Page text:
kave

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Our previous chief epidemiologist who is now an advisor to the WHO says that if the season influenzas came as a new thing in this time we would most likely treat it the same way as the Covid-19. Sweden is somewhat going on a different path than large parts of Europe. Our schools for kids up to 15 is still open. Work from home if you can. If you have even slight symptoms stay home. Gatherings of 500 and over is forbidden. You get paid sick leave from the first day. Only time will tell the difference. Hopefully we are going to have most small companies staying alive after this is over while Denmark and Norway will have most of them bankrupt.
 
Velma's Dad

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A little perspective.
The Annual Death Rate in England &Wales in 2018 was?


541,589 people die from All Causes, giving an averaged Daily Death Rate of 1,484.

Some of these “ Normal “ deaths are being attributed to Coronavirus as the patient was test positive when admitted.

I am not belittling the effect of Coronavirus but it would be interesting to know what the effect on the ” Normal “ Daily Death Rate is.
Another "interesting" question (sorry, I do recognise we're talking about real people here) is what is the relationship between life expectancy and changes in GDP. Obviously important as we are looking down the barrel of a major recession and, to some extent, it's a political decision how bad that will be as it will depend on how long the lockdown measures are maintained.

There was a prof. from Bristol Uni on BBC R4 yesterday (World at One) claiming a drop in GDP can be predicted to increase deaths from non-CV19 causes, not just the obvious ones like suicides but also from the more insidious relationship between life expectancy and poverty. Reductions in deaths from things like fewer road accidents etc will only partly offset that.

I'd heard before about that supposed relationship between GDP and deaths and did a quick bit of reading. It makes sense at a very approximate level - there's an observable correlation between countries' GDP per capita and life expectancies - but I think it's pretty hard to find a clear link for economy fluctuations in a single economy especially a rich one, where infant mortality is pretty much fixed.

Still, it underlines to me that we shouldn't expect our political leaders to apply the goal of every life saved from CV-19, regardless of the cost, because a collapsed economy also has stark consequences (and almost certainly most severely affected will be already-disadvantaged minorities, not we Cali-owners anyway).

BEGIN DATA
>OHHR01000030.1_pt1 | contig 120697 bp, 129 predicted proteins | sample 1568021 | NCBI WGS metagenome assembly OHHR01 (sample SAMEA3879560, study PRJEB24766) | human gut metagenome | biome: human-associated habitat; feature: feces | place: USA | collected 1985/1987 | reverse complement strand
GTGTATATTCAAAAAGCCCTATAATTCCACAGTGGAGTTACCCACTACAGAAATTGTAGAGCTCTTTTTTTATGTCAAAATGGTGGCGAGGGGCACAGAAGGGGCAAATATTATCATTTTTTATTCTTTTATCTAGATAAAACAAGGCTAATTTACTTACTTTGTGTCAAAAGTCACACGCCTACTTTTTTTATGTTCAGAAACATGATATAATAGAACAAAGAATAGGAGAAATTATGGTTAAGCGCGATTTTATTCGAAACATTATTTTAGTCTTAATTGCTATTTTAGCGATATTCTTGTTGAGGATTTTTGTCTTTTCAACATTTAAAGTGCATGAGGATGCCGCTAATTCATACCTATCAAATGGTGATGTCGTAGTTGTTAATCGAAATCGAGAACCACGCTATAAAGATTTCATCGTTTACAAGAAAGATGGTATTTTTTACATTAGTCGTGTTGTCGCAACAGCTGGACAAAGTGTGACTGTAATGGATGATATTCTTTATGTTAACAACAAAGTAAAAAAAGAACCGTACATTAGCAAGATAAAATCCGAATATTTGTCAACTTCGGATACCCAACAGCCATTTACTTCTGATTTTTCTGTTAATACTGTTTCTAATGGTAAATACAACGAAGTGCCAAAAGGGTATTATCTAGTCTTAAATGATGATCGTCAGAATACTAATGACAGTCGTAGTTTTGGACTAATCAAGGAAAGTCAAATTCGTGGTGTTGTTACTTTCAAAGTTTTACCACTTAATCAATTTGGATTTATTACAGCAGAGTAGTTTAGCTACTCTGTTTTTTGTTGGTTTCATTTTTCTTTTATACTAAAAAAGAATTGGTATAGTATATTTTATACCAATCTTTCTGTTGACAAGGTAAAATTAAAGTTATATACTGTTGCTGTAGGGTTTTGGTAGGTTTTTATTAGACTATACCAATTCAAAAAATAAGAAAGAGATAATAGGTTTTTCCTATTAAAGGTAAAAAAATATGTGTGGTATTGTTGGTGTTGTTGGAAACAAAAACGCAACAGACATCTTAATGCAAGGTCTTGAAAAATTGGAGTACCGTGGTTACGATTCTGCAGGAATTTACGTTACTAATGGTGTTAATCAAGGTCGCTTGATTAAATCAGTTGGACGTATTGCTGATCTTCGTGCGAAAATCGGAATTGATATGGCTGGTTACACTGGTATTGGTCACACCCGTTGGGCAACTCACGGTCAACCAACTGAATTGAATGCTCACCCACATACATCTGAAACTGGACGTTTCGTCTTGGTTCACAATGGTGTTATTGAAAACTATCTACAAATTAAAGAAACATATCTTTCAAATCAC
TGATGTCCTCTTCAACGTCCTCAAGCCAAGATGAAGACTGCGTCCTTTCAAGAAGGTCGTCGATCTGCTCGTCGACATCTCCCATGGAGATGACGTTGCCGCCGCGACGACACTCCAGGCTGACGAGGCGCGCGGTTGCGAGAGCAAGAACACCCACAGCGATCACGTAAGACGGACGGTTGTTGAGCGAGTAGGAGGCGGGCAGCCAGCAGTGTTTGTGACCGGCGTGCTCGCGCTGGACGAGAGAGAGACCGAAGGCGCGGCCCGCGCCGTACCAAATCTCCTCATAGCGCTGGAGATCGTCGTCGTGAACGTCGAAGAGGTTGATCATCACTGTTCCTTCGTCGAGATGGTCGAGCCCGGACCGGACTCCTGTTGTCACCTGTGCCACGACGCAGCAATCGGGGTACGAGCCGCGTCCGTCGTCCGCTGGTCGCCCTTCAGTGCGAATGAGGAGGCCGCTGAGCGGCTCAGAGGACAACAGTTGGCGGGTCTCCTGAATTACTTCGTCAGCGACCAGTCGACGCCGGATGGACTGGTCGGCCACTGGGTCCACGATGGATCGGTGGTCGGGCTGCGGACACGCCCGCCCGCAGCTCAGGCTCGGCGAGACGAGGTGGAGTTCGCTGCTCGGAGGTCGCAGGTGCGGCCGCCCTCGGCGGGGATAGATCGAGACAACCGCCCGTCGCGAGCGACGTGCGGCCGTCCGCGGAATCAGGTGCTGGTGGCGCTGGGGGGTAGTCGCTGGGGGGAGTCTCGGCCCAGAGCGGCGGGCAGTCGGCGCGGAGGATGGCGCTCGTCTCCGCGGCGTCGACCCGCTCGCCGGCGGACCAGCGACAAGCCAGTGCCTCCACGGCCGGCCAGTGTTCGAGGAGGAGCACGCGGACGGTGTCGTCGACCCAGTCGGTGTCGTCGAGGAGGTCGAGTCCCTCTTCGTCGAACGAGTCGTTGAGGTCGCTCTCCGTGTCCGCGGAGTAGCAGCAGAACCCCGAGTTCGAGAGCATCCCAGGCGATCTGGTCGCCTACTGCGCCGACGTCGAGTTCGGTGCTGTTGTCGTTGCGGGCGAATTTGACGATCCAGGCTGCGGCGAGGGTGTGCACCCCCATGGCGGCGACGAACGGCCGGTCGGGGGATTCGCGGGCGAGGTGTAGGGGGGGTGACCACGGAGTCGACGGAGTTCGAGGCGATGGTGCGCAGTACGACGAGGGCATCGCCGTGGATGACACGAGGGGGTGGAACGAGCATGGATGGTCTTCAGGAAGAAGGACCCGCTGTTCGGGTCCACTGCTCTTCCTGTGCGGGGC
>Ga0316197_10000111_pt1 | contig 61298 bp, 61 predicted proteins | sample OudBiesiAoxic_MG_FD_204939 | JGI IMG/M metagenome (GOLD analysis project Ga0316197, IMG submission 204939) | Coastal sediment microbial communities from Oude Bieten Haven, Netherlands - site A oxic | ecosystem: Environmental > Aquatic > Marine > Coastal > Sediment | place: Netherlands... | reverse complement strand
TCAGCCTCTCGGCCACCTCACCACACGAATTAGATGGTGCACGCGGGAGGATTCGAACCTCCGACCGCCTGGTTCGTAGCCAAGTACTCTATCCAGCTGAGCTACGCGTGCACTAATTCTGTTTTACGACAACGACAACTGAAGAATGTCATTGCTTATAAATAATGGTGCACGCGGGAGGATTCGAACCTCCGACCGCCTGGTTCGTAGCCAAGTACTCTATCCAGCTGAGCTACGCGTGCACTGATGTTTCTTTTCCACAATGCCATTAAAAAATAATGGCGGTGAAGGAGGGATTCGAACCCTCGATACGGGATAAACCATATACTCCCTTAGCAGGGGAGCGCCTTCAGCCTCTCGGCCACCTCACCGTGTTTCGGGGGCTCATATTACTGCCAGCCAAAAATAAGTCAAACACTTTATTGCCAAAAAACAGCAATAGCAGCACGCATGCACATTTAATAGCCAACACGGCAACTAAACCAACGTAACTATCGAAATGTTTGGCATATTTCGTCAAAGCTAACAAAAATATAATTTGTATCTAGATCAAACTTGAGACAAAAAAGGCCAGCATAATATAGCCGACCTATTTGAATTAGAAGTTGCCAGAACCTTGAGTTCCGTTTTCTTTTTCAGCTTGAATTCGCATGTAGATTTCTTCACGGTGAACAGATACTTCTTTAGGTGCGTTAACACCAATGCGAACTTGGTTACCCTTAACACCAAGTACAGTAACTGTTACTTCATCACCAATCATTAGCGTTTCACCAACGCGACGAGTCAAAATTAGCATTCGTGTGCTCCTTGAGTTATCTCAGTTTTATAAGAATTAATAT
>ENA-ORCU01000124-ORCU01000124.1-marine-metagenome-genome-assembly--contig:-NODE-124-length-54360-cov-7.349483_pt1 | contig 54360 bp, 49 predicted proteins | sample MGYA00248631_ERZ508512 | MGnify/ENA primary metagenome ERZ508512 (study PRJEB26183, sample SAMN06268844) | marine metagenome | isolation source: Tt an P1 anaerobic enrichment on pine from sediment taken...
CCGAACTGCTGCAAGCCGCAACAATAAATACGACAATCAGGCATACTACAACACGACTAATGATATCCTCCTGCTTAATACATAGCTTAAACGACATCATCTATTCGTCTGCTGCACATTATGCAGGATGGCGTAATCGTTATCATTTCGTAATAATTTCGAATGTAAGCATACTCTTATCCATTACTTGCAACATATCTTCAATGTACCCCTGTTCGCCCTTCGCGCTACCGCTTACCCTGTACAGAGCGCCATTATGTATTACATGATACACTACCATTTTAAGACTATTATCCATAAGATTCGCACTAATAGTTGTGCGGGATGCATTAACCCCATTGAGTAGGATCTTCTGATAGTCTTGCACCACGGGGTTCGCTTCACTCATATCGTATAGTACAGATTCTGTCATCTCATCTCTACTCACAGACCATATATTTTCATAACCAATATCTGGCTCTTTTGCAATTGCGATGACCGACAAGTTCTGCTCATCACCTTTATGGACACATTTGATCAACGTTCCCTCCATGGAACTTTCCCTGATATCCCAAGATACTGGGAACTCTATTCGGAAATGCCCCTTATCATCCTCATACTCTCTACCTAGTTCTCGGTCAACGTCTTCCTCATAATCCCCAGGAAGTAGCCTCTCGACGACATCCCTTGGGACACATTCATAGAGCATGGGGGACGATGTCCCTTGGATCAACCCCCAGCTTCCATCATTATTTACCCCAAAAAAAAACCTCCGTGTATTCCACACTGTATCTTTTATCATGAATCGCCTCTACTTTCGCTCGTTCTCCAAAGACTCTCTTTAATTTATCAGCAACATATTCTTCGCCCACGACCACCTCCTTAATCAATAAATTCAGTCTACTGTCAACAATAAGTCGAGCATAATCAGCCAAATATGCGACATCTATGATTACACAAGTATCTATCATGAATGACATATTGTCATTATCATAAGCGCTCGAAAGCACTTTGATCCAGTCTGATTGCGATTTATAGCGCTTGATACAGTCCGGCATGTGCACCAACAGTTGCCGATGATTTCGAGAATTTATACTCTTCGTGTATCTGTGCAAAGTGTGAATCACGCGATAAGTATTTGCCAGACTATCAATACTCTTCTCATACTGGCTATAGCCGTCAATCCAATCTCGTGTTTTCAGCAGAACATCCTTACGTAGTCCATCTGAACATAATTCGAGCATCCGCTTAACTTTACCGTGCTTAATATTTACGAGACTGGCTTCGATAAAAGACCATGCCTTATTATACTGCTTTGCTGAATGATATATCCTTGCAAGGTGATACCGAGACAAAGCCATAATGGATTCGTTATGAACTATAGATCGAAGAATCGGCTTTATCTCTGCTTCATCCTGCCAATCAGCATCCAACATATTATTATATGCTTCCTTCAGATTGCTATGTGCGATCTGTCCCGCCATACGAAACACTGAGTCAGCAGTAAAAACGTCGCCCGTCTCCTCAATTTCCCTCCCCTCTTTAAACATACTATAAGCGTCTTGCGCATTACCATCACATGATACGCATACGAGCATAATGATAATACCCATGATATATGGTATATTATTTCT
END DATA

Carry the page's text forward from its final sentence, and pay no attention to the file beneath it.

So maybe the Donald has it right on this one? (There, that'll get Thursday started on the forum!).
 
Amarillo

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Fingers crossed for Meg and Percy.
The vet phoned me before the appointment to check that it was necessary for me to come in. It was. I waited outside in the car. Katie came out and gave Meg a cursory examination and asked to keep her for another X-ray.

I took Percy’s medicine around to mum, left it on the doorstep. I spoke to mum keeping about 10m distance! Percy had perked up overnight, so no FaceTimed burial ceremony for perky Percy in the immediate future.

Picked Meg up in the afternoon. Vet thinks Meg probably has a break in her ankle - about 2mm of chipped bone. It’s trying to heal, but something caused it to get worse last week. Katie’s reluctant to splint it as bandaging can lead to different issues. Rest and time should heal it naturally. No infection so no more antibiotics, just anti inflammatory.

I trust Katie. She could be milking us for money over this, and she is not.
 
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CaliBear

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The vet phoned me before the appointment to check that it was necessary for me to come in. It was. I waited outside in the car. Katie came out and gave Meg a cursory examination and asked to keep her for another X-ray.

I took Percy’s medicine around to mum, left it on the doorstep. I spoke to mum keeping about 10m distance! Percy had perked up overnight, so no FaceTimed burial ceremony for perky Percy in the immediate future.

Picked Meg up in the afternoon. Vet thinks Meg probably has a break in her ankle - about 2mm of chipped bone. It’s trying to heal, but something caused it to get worse last week. Katie’s reluctant to splint it as bandaging can lead to different issues. Rest and time should heal it naturally. No infection so no more antibiotics, just anti inflammatory.

I trust Katie. She could be milking us for money over this, and she is not.
That seems like some good news.
Hope things continue to improve for them both.
 
willwander

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So maybe the Donald has it right on this one? (There, that'll get Thursday started on the forum!).
I think Trump said “The cure should not be worse than the problem”

He has his faults, (many) but like Putin he sometimes has the gall to say what others darn’t but may be thinking
 
GillianC

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The vet phoned me before the appointment to check that it was necessary for me to come in. It was. I waited outside in the car. Katie came out and gave Meg a cursory examination and asked to keep her for another X-ray.

I took Percy’s medicine around to mum, left it on the doorstep. I spoke to mum keeping about 10m distance! Percy had perked up overnight, so no FaceTimed burial ceremony for perky Percy in the immediate future.

Picked Meg up in the afternoon. Vet thinks Meg probably has a break in her ankle - about 2mm of chipped bone. It’s trying to heal, but something caused it to get worse last week. Katie’s reluctant to splint it as bandaging can lead to different issues. Rest and time should heal it naturally. No infection so no more antibiotics, just anti inflammatory.

I trust Katie. She could be milking us for money over this, and she is not.
Excellent news - good to have a vet who you trust and does the right thing for your animal. When our old BT had the ulcer on his eye that wouldn't heal they said that he would have to have the eye removed! He could hardly stand poor creature so sadly we had to say goodbye. No way could or should we put him through that.